Since the money could be used for access to the Lincoln Tunnel, the staff found a way to link it to the Pulaski Skyway project according to the Record.

Instead, through a quietly orchestrated series of moves following the announcement, the Port Authority approved the payment by eventually saying the improvements would enhance access to the Lincoln Tunnel, even though all four stretches of road were miles from the crossing into Manhattan.

PA lawyers warned that the justification was questionable and might open the agency up to a challenge by bondholders. Despite these warnings the Port Authority Commissioners voted unanimously to allow it.

As Christie Watch has reported, the New Jersey legislative committee investigating Bridgegate has also been looking into why and how Christie cancelled the ARC tunnel and has subpoenaed documents on this issue.

One question that comes up in this is where were the New York Commissioners, the New York governors and other officials when New Jersey was making its power grab for almost $2 billion? Several former Port Authority officials explained to Christie Watch how the dynamics worked at the agency.

“The veto power of New Jersey was far stronger at that time than the balance of opposition by New York,” said one former official. It was the very end of David Paterson’s term as New York Governor and the start of Andrew Cuomo’s term and both men were concerned primarily with the rebuilding of the World Trade Center. Billions of dollars had already been spent on it and they worried that New Jersey officials might argue it was not really the Port Authority’s responsibility to rebuild it all because although the PA owns most of the land, it had leased out the buildings.

At the time Christie cancelled the ARC tunnel at the end of 2010, the World Trade Center had all the attention of New York officials, especially with the tenth anniversary of 9/11 looming. Building office space on the site was critical to bringing in revenue, to reviving the area. And restoring the Port Authority-run PATH complex along with subway service into that part of lower Manhattan was central to revitalizing it too.

New York officials were concerned that if they nixed Christie’s plan for the ARC money, it would trigger another fight over the World Trade Center and it “would have paralyzed downtown for another few years.” The World Trade Center needed another $1 billion in funding and there were other issues with office builders as well.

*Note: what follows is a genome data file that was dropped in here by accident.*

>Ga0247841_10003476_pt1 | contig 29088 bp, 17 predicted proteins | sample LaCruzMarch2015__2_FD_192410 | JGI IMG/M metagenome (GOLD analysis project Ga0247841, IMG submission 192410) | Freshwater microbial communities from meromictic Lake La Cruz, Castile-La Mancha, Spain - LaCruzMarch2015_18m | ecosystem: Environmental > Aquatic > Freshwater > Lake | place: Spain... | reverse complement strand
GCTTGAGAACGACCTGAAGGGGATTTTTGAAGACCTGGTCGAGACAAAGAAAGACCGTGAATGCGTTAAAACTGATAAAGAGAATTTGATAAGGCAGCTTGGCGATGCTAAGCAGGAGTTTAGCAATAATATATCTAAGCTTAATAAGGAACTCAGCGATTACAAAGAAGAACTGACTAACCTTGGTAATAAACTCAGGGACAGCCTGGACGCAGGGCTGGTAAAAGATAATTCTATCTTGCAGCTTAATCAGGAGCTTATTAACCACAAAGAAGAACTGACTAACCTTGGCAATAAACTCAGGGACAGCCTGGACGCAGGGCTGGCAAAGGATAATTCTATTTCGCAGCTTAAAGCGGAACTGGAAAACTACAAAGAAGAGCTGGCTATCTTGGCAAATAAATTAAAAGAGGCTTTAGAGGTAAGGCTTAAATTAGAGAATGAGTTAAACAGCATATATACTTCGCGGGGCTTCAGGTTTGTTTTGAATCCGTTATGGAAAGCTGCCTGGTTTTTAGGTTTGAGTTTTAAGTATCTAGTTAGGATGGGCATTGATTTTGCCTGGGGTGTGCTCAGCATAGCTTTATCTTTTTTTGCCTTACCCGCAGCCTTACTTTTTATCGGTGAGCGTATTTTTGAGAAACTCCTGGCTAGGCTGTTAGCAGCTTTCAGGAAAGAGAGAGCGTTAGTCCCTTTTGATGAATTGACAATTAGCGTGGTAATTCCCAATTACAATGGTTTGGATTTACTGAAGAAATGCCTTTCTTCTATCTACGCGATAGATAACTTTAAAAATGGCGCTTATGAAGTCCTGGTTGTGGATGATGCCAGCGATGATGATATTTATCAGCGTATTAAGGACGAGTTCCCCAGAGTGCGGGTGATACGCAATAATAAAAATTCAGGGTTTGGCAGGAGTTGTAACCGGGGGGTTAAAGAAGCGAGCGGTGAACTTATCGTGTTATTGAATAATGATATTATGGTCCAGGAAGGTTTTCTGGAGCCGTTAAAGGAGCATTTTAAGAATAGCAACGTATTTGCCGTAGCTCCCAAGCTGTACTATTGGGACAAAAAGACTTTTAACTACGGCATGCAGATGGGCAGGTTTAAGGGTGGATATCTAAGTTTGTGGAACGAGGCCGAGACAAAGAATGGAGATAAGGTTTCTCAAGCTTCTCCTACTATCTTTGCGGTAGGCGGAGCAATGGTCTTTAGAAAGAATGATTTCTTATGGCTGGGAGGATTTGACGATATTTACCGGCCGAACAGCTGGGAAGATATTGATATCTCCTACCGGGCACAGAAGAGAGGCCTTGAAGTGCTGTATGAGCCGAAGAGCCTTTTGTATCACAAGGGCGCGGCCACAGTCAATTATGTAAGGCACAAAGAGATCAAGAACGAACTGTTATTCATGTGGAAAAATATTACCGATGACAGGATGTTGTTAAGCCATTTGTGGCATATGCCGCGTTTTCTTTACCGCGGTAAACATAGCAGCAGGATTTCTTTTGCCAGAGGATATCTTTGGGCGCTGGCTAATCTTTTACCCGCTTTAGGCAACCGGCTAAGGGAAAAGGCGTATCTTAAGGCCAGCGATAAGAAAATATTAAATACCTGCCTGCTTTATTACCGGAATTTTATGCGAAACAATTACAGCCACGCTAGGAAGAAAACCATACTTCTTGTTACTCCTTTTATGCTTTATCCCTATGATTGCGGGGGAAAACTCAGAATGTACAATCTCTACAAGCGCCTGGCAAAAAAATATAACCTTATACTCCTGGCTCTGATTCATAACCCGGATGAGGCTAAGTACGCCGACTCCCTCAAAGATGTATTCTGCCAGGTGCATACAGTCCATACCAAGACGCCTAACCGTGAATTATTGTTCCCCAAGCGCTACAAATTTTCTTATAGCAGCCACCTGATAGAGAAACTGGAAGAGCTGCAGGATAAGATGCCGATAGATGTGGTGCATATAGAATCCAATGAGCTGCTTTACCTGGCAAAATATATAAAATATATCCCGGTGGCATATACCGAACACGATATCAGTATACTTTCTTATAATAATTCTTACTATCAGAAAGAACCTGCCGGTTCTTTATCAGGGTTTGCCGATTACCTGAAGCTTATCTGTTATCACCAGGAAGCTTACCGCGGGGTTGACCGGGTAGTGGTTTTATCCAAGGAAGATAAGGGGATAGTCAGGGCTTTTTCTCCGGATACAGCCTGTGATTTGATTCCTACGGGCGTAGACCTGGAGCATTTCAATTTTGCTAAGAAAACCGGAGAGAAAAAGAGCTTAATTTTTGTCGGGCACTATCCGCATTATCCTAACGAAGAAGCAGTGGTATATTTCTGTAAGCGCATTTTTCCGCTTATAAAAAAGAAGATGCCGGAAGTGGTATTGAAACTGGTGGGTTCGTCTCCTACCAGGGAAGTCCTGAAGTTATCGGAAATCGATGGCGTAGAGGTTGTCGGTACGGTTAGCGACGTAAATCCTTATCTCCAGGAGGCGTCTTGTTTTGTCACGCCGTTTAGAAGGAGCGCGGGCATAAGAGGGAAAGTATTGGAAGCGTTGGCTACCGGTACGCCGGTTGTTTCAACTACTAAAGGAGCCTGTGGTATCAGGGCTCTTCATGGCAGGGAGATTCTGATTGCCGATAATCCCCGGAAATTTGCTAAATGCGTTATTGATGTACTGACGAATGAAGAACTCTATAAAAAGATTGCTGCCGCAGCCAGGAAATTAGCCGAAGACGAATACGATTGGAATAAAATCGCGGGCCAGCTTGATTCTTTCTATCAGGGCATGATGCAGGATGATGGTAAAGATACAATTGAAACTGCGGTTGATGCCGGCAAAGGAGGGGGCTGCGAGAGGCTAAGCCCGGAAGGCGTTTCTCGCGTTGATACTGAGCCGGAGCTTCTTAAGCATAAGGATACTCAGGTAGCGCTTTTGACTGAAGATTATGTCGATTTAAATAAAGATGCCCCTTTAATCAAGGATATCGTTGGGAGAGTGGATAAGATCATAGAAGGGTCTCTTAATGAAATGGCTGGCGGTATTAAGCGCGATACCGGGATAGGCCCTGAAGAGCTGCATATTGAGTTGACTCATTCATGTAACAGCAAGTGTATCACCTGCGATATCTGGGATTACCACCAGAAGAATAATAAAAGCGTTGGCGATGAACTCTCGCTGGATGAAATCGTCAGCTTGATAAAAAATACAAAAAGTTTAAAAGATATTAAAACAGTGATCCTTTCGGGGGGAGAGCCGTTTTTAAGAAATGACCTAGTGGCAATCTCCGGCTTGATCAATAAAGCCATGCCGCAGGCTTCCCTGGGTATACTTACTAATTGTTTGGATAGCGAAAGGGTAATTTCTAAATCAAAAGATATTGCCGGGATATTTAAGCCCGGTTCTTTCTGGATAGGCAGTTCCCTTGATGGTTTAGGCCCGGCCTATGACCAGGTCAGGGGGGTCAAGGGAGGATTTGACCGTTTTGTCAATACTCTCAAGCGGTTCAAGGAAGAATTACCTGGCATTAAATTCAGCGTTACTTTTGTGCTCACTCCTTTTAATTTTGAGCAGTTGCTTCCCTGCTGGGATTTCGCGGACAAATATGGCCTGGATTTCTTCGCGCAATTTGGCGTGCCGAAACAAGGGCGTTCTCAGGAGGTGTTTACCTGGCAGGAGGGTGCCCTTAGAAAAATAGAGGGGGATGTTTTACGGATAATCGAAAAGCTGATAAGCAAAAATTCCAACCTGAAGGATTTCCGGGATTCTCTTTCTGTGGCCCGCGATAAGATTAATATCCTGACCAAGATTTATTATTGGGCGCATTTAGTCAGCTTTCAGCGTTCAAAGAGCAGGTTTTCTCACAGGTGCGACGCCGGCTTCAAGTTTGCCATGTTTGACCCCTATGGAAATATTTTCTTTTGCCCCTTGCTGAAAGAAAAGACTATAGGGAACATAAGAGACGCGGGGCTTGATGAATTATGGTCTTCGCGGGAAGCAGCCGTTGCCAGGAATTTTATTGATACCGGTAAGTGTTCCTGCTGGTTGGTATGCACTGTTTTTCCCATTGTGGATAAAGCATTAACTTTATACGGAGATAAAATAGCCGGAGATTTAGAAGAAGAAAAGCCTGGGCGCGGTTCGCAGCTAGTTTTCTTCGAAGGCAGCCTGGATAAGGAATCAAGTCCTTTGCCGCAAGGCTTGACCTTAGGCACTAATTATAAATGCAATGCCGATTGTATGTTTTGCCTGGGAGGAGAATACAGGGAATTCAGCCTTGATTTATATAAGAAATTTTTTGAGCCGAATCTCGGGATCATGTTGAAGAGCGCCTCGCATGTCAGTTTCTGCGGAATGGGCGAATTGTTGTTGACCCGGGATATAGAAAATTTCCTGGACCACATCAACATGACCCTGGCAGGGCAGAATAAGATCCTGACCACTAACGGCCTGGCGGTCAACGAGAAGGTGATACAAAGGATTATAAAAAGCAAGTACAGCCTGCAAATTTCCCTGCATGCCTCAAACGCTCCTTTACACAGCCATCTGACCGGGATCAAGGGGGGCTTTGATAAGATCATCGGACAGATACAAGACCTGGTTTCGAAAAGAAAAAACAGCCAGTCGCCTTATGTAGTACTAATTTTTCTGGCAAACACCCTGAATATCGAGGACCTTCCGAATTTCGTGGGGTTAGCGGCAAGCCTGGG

Neither Paterson nor Cuomo wanted to “go to war against Christie,” said a former official. Paterson was soon out of office and Cuomo was not focused on urban issues, except for the World Trade Center. The ARC money had been slated to help out New Jersey and so the New York side still considered that money allocated to them, as did Christie.

Said one former official, “It was a Hobbesian choice. We could have fought it tooth and nail, but it wouldn’t have gone to a good place. We believed we needed to make sure, from a New York perspective, that the things we needed got done at the World Trade Center.”

So with New York officials acquiescent, and the New Jersey governor determined to grab the ARC money to avoid tax increases, the use of the money for the Pulaski Skyway and related building went through. “The governors of either side don’t seem to have any qualms about committing Port Authority funds for their own purposes even though they may be non-Port Authority related,” says David Gallagher, a former executive at the PA. “But it’s not a regional piggy bank. It was intended to provide the transportation, business and commercial infrastructure to make the bi-state region grow.”